Looking at the numbers, Captain Robert Hillery is an obvious choice as the Marine Corps’ male athlete of the year. Since participating in his first triathlon in 2008, he’s turned into a 30-race-a-year competitor.  He’s raised over $30,000 for the Injured Marine Semper Fi Fund through racing, and not only has he raced at the Ironman World Championship, he recently finished tenth overall at Ultraman Canada—earning himself a spot at the world championships for that series. The stats cut the perfect image of an endurance athlete.

But looking at Hillery in person, it’s not obvious that he’s an endurance athlete. He looks more like a power lifter. In fact, he used to lift, and could have been an amazing one. That’s why triathlon is lucky to have him—once Hillery begins discussing his attitude toward training and how he accomplished such an incredible transition, you realize that whether he’s tasked with keeping 20,000 Marines at Camp Pendleton, dead-lifting 500 pounds, or moving 140.6 miles, nothing is going to stop him.

hillery in post

Hillery, the son of a Marine Corps pilot, began his own military career upon entering the US Naval Academy in 1999. He’d been into power lifting in high school, and quickly excelled on the Annapolis team. “I just liked doing it”, he said. “There was always a new goal to reach for; to get that next weight.”

His passion took him all the way to the national championships in 2003. There were consequences, though. “All that lifting takes a toll on your body. I was pretty much achy 24/7”, he said. So after graduating and taking a commission in the Marines as a logistics officer, he gave it up. A fellow classmate and Marine, Captain Mosi Smith, encouraged him to take up running. “I was never into cardio”, Hillery said. “I did well enough to pass the 3-mile run for the Marines, but it just wasn’t something I was into. Still, he pressed on and soon found himself running half and full marathons. That’s when Smith revealed his real plan.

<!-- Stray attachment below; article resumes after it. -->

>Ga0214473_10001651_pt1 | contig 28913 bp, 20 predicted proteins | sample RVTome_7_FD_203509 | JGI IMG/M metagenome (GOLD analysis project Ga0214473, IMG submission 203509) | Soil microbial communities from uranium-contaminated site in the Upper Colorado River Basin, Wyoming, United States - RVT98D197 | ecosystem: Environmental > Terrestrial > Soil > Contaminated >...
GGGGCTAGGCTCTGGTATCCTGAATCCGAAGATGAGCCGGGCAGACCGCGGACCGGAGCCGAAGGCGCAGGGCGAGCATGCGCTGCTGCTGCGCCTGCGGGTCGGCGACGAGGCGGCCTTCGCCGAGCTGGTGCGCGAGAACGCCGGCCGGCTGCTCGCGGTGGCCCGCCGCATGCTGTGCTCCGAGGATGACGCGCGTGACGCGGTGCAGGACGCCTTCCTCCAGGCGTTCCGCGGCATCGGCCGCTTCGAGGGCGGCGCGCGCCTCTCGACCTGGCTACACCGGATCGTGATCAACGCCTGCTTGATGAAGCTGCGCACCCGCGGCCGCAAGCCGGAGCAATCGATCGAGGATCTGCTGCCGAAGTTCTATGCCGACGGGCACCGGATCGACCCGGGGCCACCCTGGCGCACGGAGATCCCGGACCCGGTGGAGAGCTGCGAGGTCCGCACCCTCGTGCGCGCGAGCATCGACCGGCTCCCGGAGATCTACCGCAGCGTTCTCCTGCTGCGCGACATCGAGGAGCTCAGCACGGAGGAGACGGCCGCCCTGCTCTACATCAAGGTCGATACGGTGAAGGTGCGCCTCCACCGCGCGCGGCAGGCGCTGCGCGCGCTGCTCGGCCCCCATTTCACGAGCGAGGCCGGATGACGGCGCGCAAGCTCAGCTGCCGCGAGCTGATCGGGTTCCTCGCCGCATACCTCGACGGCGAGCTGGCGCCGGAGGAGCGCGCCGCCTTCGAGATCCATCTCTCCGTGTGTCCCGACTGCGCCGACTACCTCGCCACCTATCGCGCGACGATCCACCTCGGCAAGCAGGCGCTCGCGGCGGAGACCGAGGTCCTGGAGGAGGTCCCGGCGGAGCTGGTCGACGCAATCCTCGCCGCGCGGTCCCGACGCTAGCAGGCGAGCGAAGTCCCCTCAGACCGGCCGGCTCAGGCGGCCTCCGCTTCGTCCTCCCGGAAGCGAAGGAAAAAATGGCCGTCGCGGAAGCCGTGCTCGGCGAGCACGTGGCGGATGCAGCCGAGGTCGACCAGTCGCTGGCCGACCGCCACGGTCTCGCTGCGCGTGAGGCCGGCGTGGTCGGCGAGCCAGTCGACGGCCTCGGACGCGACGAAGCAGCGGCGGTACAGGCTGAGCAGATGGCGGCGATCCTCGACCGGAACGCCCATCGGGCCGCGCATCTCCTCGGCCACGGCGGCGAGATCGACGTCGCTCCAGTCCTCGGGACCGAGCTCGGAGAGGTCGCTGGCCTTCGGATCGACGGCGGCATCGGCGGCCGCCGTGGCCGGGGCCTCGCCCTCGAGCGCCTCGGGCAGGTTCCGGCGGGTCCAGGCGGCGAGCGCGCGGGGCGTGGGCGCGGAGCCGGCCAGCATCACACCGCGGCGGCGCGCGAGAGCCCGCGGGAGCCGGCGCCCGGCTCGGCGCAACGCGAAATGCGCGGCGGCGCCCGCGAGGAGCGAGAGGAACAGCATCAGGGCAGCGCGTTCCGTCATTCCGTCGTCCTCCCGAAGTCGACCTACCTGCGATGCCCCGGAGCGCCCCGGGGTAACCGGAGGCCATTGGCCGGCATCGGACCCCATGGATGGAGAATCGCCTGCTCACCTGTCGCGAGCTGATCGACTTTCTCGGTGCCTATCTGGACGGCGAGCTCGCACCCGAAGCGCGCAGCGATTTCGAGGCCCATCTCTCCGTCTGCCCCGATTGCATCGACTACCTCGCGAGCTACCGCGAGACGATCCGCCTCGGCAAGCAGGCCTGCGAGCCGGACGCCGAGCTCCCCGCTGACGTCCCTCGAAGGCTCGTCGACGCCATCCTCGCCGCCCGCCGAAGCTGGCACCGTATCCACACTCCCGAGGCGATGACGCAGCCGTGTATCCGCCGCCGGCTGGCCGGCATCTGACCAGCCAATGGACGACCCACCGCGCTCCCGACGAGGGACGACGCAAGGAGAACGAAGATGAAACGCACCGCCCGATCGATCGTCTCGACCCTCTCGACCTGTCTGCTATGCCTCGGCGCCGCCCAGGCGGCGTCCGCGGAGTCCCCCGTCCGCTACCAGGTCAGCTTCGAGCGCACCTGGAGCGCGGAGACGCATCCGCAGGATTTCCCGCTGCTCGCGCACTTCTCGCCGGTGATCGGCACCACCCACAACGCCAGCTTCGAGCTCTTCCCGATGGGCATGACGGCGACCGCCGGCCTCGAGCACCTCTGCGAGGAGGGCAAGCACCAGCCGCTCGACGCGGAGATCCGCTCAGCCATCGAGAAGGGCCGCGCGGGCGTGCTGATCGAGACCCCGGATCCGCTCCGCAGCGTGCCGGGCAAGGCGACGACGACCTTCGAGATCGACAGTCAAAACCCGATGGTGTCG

“I’ll never forget seeing Craig Alexander finish the race. I was just getting off the bike!”

“He said I should do a triathlon, and I was like ‘you’ve got to be kidding,'” Hillery remembers. Soon enough, he bought a bike.  That’s when things got really challenging, but his lifting experience in mind-over-matter psychology carried him across the miles.

“I knew I had to get in some long workouts, and part of my plan was to bike after swimming. I swam with a buddy and had him drive me out to the pool with my bike. Then I made him leave me there, so I had no way to get home.” Hillery used a similar technique to make himself get up early enough to bike into work. “I’d park my truck at work on Monday and bike to the house. It kept me from hitting the snooze button on Tuesday mornings.” 

Between commanding 175 personnel of the Headquarters Service Company at Camp Pendleton, two combat deployments to Iraq, and travelling to races in between, the desire to hit the snooze button is understandable. Hillery’s dual lifestyle hasn’t exactly allowed him to stick to a training plan. His first Ironman was none other than Kona—an opportunity that came when he won the lottery the first time he entered. “I had to bump up my training by six weeks,” he remembers. Even then, there was a mental wall for him to break through. “I’ll never forget seeing Craig Alexander finish the race. I was just getting off the bike!”

For a guy who got out of power lifting to escape the achiness, Hillery picked an odd alternative. Is he just addicted to pain? When asked the question, he laughs. “It’s really funny, because that’s the name we picked for our team at Ultraman Canada—’Pain Junkies.'” 

For Hillery, 500 miles is no different from 500 pounds. “The best part of this sport is that you can always come back to an event and push yourself to go faster or farther. There’s always a new level to take things to.” Currently attending the USMC’s Expeditionary Warfare School in Quantico, Virginia, he hopes to return to Camp Pendleton after graduation and find a spot in the Marine Logistics Group. He’s seen Iraq, now he wants to see Afghanistan. In the meantime, he’s training hard to run the Ultraman Championships in November, and raising money for the Semper Fi Fund. His team has raised $6,600 this year, still a bit shy of their their $1 million goal.

Help Robert Hillery by visiting his fundraising site.